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Allentown Is Undead

The Pennsylvania city is a winner—except that it isn't.
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With a song, Billy Joel put dying Allentown out of its misery. Upward mobility hollowing out the city for decades, the urban core imploded. Then a strange thing happened. Allentown came back to life, like a zombie:

But today, many factories sit empty in overgrown lots—a decline lamented as far back as Billy Joel's Reagan-era hit "Allentown." Discount stores line the city's downtown. The largest employers now are PPL Corp., an energy and utility holding company, Lehigh Valley Health Network, a health-care system, and state and local government. Its schools consistently rank among the state's poorest performers. ...

... Allentown's population grew 11% from 2000 to 2010 to a total of 118,000, making it the fastest-growing city in the state. But its new residents largely are low-income transplants from New York City and New Jersey, drawn by the city's low rents.

In the early 1980s, its median household income was on par with the state and nation as a whole. But by 2011, it was $35,700, compared with $51,600 for the U.S., according to the U.S. Census. Nearly 26% of residents live in poverty, double the 13% nationwide.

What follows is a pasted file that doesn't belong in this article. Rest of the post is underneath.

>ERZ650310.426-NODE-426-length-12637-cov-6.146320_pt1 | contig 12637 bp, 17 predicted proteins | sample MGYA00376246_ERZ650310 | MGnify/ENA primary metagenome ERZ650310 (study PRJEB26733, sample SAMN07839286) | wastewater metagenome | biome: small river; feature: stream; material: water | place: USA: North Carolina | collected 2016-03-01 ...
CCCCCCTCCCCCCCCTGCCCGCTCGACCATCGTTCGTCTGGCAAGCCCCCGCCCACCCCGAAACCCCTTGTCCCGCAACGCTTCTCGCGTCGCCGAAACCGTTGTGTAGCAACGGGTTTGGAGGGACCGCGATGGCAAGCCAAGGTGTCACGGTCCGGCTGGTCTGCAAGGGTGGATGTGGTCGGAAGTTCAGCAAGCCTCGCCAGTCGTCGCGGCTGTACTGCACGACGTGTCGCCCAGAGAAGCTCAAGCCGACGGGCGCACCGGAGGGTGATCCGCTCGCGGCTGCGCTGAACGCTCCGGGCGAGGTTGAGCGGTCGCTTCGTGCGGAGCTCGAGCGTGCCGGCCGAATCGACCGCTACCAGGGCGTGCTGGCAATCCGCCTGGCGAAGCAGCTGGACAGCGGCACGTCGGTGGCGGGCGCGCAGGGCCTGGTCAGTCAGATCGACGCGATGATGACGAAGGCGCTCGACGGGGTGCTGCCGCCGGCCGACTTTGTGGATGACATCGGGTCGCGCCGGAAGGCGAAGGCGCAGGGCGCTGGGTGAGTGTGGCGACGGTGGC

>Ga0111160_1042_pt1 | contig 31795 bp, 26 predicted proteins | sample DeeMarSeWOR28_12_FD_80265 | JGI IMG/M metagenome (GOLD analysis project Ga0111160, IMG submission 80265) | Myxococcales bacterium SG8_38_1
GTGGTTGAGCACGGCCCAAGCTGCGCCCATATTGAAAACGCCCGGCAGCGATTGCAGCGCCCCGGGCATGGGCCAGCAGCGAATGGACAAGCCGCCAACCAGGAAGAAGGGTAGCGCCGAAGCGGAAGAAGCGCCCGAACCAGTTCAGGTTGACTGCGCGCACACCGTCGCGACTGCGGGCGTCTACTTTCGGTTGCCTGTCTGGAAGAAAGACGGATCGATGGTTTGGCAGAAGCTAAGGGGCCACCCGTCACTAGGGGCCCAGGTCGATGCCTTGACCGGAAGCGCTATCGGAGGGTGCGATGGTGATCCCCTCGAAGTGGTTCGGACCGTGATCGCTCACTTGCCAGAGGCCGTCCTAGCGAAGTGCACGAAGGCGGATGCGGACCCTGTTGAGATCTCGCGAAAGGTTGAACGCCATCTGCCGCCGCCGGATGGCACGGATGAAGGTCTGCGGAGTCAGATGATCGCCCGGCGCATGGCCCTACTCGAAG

Emphasis added. The population gain is the only good news in an otherwise dismal Wall Street Journal article about municipal finance. Desperate for revenue, Allentown echoes Detroit. Not lacking for people, the undead city smacks of the Sun Belt.

Gentrifying New York City feeds plenty of Northeastern Rust Belt towns with real estate refugees looking for affordable housing. The likes of Reading, Pennsylvania, and Schenectady, New York, sport surprising growth over the last Census decade. Folks vote with their feet. Allentown is a winner.

Except that it isn't.  The dismal data concerning income and poverty tell a different tale. This influx won't balance the books. Population growth isn't an end unto itself.

A city can receive more migrants than it expels, skirt bankruptcy, and still be worse off than Detroit. Demographic decline and fiscal mismanagement compound Detroit's problems. They don't define them. Like Detroit, Allentown has wealth in the burbs it can't tap. The urban neighborhoods are dead, packed with people.